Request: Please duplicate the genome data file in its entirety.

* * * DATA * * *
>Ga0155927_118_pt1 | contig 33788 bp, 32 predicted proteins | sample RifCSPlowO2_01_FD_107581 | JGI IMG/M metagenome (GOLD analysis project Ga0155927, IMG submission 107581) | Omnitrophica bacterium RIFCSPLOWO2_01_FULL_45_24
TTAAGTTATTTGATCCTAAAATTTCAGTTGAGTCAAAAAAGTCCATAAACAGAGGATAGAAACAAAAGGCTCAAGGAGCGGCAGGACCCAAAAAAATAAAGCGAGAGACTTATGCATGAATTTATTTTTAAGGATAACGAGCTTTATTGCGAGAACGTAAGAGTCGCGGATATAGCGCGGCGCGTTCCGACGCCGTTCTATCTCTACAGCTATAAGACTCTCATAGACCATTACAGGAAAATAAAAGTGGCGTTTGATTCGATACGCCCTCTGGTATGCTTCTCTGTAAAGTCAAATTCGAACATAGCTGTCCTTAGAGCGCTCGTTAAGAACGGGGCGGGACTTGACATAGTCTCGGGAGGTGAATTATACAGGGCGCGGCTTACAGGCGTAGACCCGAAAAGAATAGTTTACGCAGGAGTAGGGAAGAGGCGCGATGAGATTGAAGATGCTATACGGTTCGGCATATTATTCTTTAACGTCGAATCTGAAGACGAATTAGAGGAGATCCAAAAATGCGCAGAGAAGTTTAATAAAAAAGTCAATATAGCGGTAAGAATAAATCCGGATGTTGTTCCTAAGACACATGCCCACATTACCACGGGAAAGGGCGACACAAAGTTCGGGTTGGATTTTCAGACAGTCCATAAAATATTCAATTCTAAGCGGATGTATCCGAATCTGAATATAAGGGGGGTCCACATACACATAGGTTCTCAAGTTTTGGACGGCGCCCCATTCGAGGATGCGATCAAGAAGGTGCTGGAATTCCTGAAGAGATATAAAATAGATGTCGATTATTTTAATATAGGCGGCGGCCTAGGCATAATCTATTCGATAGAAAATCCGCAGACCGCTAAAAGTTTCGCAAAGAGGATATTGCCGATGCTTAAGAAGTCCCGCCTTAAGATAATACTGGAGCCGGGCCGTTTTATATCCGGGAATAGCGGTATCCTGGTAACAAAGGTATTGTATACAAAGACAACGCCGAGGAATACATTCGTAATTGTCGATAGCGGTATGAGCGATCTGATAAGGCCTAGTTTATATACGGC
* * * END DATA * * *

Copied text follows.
>Ga0155927_118_pt1 | contig 33788 bp, 32 predicted proteins | sample RifCSPlowO2_01_FD_107581 | JGI IMG/M metagenome (GOLD analysis project Ga0155927, IMG submission 107581) | Omnitrophica bacterium RIFCSPLOWO2_01_FULL_45_24
TTAAGTTATTTGATCCTAAAATTTCAGTTGAGTCAAAAAAGTCCATAAACAGAGGATAGAAACAAAAGGCTCAAGGAGCGGCAGGACCCAAAAAAATAAAGCGAGAGACTTATGCATGAATTTATTTTTAAGGATAACGAGCTTTATTGCGAGAACGTAAGAGTCGCGGATATAGCGCGGCGCGTTCCGACGCCGTTCTATCTCTACAGCTATAAGACTCTCATAGACCATTACAGGAAAATAAAAGTGGCGTTTGATTCGATACGCCCTCTGGTATGCTTCTCTGTAAAGTCAAATTCGAACATAGCTGTCCTTAGAGCGCTCGTTAAGAACGGGGCGGGACTTGACATAGTCTCGGGAGGTGAATTATACAGGGCGCGGCTTACAGGCGTAGACCCGAAAAGAATAGTTTACGCAGGAGTAGGGAAGAGGCGCGATGAGATTGAAGATGCTATACGGTTCGGCATATTATTCTTTAACGTCGAATCTGAAGACGAATTAGAGGAGATCCAAAAATGCGCAGAGAAGTTTAATAAAAAAGTCAATATAGCGGTAAGAATAAATCCGGATGTTGTTCCTAAGACACATGCCCACATTACCACGGGAAAGGGCGACACAAAGTTCGGGTTGGATTTTCAGACAGTCCATAAAATATTCAATTCTAAGCGGATGTATCCGAATCTGAATATAAGGGGGGTCCACATACACATAGGTTCTCAAGTTTTGGACGGCGCCCCATTCGAGGATGCGATCAAGAAGGTGCTGGAATTCCTGAAGAGATATAAAATAGATGTCGATTATTTTAATATAGGCGGCGGCCTAGGCATAATCTATTCGATAGAAAATCCGCAGACCGCTAAAAGTTTCGCAAAGAGGATATTGCCGATGCTTAAGAAGTCCCGCCTTAAGATAATACTGGAGCCGGGCCGTTTTATATCCGGGAATAGCGGTATCCTGGTAACAAAGGTATTGTATACAAAGACAACGCCGAGGAATACATTCGTAATTGTCGATAGCGGTATGAGCGATCTGATAAGGCCTAGTTTATATACGGC